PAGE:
Rhinoplasty (Nasal reshaping)
The shape of a person’s nose is largely an inherited characteristic. The shape is determined by the bone and cartilage which make up the skeleton of the nose, over which the skin is draped. Some people are unhappy with the size or shape of their nose. Injury can also lead to an unsightly appearance. A rhinoplasty can help in all of these situations. However, rhinoplasty is not an effective treatment for snoring, nasal obstruction or for sleep apnoea.
The nose doesn’t stop growing and changing until age 16 and it is, therefore, inadvisable to consider surgery before this. Comments from some previous patients are shown near the bottom of this page.
He leads by example and works hard to ensure the patients are treated to the highest standards
What is involved?
To change the shape of the nose, the underlying bone and cartilage need to be adjusted. Small cuts are made on the inside of the nose alone (closed rhinoplasty) or with an incision in the skin under the nose (open rhinoplasty). This allows the surgeon to reach the bone and cartilage under the skin and to reduce or reshape the tissues as required. The bridge of the nose, the nostrils and the tip of the nose can all be adjusted. In some situations areas of the nose need to be built up. This is known as an augmentation rhinoplasty, using bone, cartilage or synthetic materials. Bone can be taken from another area of the body such as the hip or ribs. Cartilage may be taken from the ear or from another part of the nose.
Many cases are performed under a general anaesthetic which means that the patient is asleep during the procedure. In some situations a local anaesthetic can be used which means that the patient remains conscious. Some light sedation might also be used in this situation. It may be possible to have the surgery as a day case, avoiding the need for an overnight stay in hospital. For more extensive surgery, some patients may need to stay for one or two nights. If you decide on surgery you will be required to undergo some simple health checks and photos will be taken to record the shape of your nose before surgery. You will be asked to sign a consent form giving permission for the operation. This requires that you are aware of the risks and complications involved with the procedure.
The shape of a person’s nose is largely an inherited characteristic. The shape is determined by the bone and cartilage which make up the skeleton of the nose, over which the skin is draped. Some people are unhappy with the size or shape of their nose. Injury can also lead to an unsightly appearance. A rhinoplasty can help in all of these situations.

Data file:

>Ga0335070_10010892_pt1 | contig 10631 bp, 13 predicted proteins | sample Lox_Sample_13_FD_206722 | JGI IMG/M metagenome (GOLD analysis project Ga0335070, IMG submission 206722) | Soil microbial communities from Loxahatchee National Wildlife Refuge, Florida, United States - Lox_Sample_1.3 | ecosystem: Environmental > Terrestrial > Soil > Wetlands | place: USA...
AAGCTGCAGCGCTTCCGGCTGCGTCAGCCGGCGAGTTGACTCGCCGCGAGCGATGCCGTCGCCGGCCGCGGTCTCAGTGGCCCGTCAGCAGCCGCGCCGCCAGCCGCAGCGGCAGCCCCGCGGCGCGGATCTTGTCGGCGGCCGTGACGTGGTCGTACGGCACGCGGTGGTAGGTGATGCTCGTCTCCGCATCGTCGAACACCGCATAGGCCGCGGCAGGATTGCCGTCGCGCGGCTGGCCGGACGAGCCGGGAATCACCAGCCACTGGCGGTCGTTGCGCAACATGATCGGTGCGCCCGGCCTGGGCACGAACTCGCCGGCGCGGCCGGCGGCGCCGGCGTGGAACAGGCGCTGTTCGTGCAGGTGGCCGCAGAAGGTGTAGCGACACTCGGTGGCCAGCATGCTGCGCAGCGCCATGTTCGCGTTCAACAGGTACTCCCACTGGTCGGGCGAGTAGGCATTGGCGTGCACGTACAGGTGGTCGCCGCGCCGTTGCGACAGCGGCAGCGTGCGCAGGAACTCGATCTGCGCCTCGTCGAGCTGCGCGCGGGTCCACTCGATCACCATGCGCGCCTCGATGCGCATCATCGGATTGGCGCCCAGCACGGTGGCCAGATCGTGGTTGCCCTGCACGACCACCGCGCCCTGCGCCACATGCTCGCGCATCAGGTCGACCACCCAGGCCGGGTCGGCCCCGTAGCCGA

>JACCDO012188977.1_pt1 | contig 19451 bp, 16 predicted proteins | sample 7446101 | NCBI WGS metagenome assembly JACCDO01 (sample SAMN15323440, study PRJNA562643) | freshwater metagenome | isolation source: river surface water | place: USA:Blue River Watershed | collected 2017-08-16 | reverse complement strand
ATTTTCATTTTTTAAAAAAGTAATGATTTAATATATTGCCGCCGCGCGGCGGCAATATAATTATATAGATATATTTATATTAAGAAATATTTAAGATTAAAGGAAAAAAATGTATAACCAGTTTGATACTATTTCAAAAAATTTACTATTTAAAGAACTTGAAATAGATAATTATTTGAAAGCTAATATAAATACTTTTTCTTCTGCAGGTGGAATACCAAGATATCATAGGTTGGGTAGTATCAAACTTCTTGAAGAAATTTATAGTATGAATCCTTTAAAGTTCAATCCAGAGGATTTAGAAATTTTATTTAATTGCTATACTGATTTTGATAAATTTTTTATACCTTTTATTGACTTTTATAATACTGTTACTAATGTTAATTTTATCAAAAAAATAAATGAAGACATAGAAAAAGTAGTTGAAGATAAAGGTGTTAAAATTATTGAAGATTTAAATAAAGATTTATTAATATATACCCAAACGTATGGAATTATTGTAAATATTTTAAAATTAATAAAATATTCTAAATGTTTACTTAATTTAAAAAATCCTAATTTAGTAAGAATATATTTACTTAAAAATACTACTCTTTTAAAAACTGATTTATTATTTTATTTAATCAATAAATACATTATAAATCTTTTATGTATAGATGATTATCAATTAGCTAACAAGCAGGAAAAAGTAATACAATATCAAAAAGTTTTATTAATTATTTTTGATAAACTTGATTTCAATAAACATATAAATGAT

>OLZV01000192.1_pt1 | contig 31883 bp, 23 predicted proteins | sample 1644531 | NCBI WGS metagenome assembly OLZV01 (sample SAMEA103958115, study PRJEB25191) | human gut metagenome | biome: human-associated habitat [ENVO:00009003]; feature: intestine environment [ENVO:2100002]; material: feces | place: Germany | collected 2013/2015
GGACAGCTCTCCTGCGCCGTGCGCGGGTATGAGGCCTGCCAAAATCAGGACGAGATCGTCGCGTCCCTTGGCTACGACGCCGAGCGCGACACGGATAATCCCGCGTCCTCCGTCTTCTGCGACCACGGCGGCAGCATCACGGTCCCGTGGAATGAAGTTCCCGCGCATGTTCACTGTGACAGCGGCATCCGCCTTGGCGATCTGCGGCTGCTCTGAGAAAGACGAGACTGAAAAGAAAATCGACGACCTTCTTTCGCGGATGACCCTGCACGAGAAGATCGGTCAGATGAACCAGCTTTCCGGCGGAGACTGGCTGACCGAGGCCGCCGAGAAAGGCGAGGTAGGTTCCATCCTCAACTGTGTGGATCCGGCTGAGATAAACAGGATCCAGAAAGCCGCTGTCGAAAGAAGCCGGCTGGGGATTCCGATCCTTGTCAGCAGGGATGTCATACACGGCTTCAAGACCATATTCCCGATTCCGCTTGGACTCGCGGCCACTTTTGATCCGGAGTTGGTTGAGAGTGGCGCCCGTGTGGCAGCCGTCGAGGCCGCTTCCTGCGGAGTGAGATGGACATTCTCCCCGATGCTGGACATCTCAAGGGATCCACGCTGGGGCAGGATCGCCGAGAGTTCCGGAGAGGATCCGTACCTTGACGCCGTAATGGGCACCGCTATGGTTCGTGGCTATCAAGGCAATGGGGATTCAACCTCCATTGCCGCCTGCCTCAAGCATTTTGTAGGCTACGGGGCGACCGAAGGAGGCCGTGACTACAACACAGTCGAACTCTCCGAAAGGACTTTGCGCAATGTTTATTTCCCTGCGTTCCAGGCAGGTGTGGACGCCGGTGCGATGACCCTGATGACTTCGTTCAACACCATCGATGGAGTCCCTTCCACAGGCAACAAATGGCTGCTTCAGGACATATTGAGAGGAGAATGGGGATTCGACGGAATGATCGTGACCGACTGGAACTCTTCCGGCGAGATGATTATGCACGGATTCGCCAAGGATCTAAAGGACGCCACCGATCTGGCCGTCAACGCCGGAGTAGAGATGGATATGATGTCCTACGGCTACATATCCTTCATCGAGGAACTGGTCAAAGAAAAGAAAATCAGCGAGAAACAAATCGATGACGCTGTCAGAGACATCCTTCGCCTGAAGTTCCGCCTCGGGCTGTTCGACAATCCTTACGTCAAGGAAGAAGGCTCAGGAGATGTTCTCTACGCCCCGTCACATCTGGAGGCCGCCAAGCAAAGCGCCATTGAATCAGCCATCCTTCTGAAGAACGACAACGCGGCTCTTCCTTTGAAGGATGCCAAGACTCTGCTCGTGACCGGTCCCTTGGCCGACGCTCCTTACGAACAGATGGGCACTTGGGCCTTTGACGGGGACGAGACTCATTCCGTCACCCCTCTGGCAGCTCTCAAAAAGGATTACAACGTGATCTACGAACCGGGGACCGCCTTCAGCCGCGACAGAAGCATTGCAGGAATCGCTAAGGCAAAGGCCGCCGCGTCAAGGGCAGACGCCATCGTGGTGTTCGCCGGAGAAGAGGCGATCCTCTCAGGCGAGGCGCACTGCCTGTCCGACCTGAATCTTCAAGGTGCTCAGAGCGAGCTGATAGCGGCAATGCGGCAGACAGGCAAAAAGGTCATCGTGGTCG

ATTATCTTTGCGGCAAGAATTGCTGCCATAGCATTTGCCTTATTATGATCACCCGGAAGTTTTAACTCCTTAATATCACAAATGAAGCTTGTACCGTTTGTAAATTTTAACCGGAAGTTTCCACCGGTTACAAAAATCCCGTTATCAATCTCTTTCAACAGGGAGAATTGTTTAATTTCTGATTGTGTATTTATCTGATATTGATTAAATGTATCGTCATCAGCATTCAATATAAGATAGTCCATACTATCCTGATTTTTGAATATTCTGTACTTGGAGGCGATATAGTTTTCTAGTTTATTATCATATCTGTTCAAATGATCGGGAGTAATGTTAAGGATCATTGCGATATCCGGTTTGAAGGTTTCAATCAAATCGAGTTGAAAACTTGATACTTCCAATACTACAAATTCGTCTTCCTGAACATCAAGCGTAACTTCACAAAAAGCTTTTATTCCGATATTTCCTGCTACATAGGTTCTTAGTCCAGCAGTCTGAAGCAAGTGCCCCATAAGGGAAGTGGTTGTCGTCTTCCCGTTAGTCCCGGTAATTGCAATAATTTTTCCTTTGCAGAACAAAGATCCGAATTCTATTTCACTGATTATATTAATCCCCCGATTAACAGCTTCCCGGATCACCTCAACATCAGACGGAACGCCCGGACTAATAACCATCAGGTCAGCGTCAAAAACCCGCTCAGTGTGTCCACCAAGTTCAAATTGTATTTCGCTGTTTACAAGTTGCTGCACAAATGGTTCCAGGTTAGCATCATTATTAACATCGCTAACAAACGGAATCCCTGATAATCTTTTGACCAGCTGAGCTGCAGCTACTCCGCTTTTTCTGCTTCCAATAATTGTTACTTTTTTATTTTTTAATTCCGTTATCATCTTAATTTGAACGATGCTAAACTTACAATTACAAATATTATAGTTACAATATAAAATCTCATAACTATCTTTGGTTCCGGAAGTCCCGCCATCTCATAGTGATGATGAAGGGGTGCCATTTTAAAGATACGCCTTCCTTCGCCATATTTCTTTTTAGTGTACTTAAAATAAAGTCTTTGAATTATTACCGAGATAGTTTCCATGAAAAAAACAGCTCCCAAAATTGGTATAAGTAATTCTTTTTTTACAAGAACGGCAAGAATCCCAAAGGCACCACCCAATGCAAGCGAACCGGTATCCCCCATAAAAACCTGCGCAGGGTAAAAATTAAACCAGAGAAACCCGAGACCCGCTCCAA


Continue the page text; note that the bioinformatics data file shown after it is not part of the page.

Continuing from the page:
What happens after?
You will probably need some simple painkillers such as paracetamol to help with any discomfort. There will be a splint over your nose which must be worn for up to two weeks. You will also have packs in your nostrils and you will need these for a few days. This means that you cannot breathe through your nose. You should expect that it may also be difficult to breathe through your nose at first, even after the packs have been removed, due to swelling. It is normal to experience minor bleeding from the nostrils in the first few days.
This should simply be dabbed away. You must avoid blowing your nose and you will be advised not to have hot baths as this can increase the risk of a serious nose-bleed
Possible Complications & Risks
There are general risks associated with a general anaesthetic including chest infection – especially in smokers. Deep Vein Thrombosis (also known as DVTs or clots in the veins of the legs) can also occur which can break off and travel to the lungs (also known as a pulmonary embolus) which can, although very rare, be life threatening. There may not be perfect symmetry between the two sides of the nose after the surgery – especially in cases where there is pre-existing asymmetry – and this may not be correctable by further surgery. Bleeding, particularly heavy nose bleeds, can happen shortly after the operation or even up to 10 days later. This may require hospital treatment. Infection may require antibiotics and if any synthetic / graft material has been used to build up the nose, this might have to be removed. Specific to rhinoplasty, it is possible that there may be altered sense of smell after the operation or difficulty breathing through your nose. Surgery involving the nasal septum can be complicated by haematoma, infection or perforation of the septum. In a few cases these problems can be permanent.
The sensation in the skin of the nose may also be changed and in particular the tip may feel numb. Even after surgery, some patients will be dissatisfied with the outcome and a second operation may be required to make adjustments – in some cases, it may be unwise to pursue further surgery. The size of you nose and nostrils and need for a clear airway may limit the amount of adjustment that can be realistically achieved. You should discuss your expectations and the limitations of the operation with your surgeon before the operation.
Get in touch
To arrange a consultation please contact Serryth Colbert on 01225 838869